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Yoga and Mindfulness as an Intervention Strategy for Homeless Youth

January 23, 2018

Homeless youth face an immediate need for food, clothing and shelter — but what about yoga? One recent PhD graduate, who teaches yoga classes in drop-in centers, explains the benefits of this practice.

At any given time, nearly 6,000 young people experience homelessness in Los Angeles. While they may certainly face difficulty fulfilling basic human needs for food and shelter, the stresses of street life can also take a significant mental toll. Often, violence and drug use among homeless youth make the path to a better life seem unachievable.

Enter Robin Petering, a USC Suzanne Dworak-Peck School of Social Work postdoc who studies violence, gang activity and homelessness among Los Angeles youth. When she’s not reading, writing or analyzing data, she teaches yoga classes for homeless youth at drop-in centers across the city. We recently spoke with her about the genesis of her program, and the joys and challenges that come with serving this population.

A Source of Stability

Petering’s yoga program stemmed from her perception that the needs of homeless youth in Los Angeles were not being adequately met. “There’s no one cause for homelessness,” she says. “It’s a messy, blurry experience of systems, traumas, poverty, community history and a lack of access to services. When so many factors are at play, we need to take a more holistic approach to the problem.”

Petering believes that yoga plays a crucial role in addressing the spiritual and psychological needs of homeless youth within a service structure that primarily focuses on survival. While the need for entry-level services — things like food, clothing and temporary shelter — will always be present, the next step toward ending homelessness is to help youth engage on a more holistic level. Her work is part of a second wave of programs that awaken teens’ passions and aspirations, including classes that offer art, music, computer skills, job assistance and general education. Combined with basic services, these programs can give youth the mental acuity they need to improve their situations.

Providing Yoga as a Service

During her two years as a yoga instructor for homeless youth, Petering has faced a number of challenges. Securing resources and space to teach classes is hard enough, but attendance is sometimes the biggest obstacle to a program’s success.

“Just because you offer free yoga doesn’t mean that anyone will come,” she says. “Homeless youth often have a perception of who yoga is supposed to be for, and that perception doesn’t usually include themselves. I spend a lot of time at drop-in centers talking with teens about what yoga really is and how it can benefit them. What they generally don’t realize is that yoga is much more than physical poses — it also includes intentional breathing, meditation, practices of compassion and self-care.”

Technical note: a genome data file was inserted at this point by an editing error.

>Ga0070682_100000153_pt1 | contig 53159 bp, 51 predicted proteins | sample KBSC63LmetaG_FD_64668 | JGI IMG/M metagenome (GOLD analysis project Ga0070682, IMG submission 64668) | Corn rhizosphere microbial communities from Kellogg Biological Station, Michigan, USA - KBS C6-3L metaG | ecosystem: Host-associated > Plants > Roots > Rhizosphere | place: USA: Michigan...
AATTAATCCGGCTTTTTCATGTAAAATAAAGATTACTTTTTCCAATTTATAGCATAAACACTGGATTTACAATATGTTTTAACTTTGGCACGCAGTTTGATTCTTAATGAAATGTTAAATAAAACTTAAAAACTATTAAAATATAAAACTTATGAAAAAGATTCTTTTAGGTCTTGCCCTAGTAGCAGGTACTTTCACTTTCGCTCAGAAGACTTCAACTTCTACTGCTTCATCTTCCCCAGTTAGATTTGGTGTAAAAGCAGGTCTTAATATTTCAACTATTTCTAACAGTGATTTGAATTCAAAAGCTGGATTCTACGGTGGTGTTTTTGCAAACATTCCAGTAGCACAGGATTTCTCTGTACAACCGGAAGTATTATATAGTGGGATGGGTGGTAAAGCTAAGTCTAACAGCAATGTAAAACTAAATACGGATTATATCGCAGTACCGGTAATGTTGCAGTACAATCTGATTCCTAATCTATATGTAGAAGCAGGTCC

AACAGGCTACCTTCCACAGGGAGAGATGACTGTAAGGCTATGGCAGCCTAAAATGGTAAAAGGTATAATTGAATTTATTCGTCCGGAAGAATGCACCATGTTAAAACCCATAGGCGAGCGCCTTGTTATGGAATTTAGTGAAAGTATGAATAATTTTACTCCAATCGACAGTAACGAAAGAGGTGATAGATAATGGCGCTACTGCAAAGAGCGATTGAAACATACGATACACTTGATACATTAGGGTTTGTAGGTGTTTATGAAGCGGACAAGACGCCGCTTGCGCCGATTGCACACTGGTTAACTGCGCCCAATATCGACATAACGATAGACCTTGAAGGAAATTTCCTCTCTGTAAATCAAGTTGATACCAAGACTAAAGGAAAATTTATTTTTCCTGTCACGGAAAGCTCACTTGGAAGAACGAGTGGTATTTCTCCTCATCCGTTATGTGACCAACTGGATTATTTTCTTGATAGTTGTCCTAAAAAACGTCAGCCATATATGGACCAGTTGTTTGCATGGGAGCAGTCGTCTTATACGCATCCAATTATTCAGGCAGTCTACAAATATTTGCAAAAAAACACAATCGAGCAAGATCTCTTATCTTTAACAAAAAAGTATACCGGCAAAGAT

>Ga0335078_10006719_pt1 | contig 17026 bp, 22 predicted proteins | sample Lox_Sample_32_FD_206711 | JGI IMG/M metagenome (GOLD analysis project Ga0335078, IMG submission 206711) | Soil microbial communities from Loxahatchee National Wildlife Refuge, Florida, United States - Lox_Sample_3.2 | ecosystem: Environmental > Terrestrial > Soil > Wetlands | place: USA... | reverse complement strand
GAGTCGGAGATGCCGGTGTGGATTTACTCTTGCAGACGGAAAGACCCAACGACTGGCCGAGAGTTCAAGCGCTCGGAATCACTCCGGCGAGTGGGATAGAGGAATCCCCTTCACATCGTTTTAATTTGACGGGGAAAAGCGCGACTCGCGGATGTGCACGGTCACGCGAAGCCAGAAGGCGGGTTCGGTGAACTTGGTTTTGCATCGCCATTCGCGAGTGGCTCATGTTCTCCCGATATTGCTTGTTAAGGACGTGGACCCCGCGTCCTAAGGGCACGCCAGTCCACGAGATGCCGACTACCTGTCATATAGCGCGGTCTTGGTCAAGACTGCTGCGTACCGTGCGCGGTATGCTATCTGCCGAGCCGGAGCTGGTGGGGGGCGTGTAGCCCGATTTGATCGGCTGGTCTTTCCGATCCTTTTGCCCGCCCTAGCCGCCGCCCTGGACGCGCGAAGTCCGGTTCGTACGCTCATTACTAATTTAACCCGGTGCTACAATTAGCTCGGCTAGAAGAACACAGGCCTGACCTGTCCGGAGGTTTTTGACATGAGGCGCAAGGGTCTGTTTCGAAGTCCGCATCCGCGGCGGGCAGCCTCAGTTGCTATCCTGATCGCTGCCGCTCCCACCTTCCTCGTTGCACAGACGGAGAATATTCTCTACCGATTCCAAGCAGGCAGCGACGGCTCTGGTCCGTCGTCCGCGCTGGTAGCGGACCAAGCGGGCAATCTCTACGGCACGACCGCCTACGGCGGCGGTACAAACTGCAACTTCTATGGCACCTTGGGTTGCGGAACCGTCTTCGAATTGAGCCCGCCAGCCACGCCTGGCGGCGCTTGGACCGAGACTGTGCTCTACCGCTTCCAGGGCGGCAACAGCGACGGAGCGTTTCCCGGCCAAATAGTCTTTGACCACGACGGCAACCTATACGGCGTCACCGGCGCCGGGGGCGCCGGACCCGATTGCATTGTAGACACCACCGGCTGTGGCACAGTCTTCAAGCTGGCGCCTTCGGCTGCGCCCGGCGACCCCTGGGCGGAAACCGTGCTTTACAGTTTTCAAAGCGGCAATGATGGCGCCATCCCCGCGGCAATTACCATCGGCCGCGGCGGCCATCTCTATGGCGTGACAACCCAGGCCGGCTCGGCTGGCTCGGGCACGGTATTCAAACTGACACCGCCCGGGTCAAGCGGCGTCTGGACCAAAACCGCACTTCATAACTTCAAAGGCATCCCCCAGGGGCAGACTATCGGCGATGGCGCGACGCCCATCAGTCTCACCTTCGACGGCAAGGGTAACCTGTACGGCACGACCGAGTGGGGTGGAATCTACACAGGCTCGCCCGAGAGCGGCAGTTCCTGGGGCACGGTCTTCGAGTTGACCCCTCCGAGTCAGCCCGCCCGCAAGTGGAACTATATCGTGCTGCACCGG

Likewise, Petering says that she’s learned a lot as a teacher since beginning this program. Homeless youth can benefit in different ways from their yoga practice, and come to class with varying levels of experience and fitness. What they aren’t usually looking for is trauma-informed yoga, which is aimed at deconstructing deep-seated issues.

“I don’t teach trauma-informed yoga,” Petering explains. “The kids I work with aren’t looking to be triggered. They want a temporary release and relief from the stress of their lives. At the same time, yoga teachers with a desire to give back need to have the appropriate training for a service setting.”

With the right training, teachers can give homeless youth a much-needed respite from their daily struggles. Petering is working on an inclusive training program and manual to help yoga instructors consider the context of the classes they’re offering, answering questions such as:

  • “What if the space I’m teaching in isn’t private?”
  • “How do I teach yoga to kids in street clothes?”
  • “How do I accommodate drastically different fitness levels in the same class?”

While yoga may not solve the homelessness crisis, Petering believes that the practice can provide some peace of mind for the city’s most vulnerable residents. Her training and mindfulness program for teachers has since been funded by the Hamovitch Research Center, and she’ll soon launch a pilot program to train “yoga ambassadors” within the homeless youth community. In the next year, Petering will continue to teach, as well as promote classes offered by other yoga teachers around Los Angeles.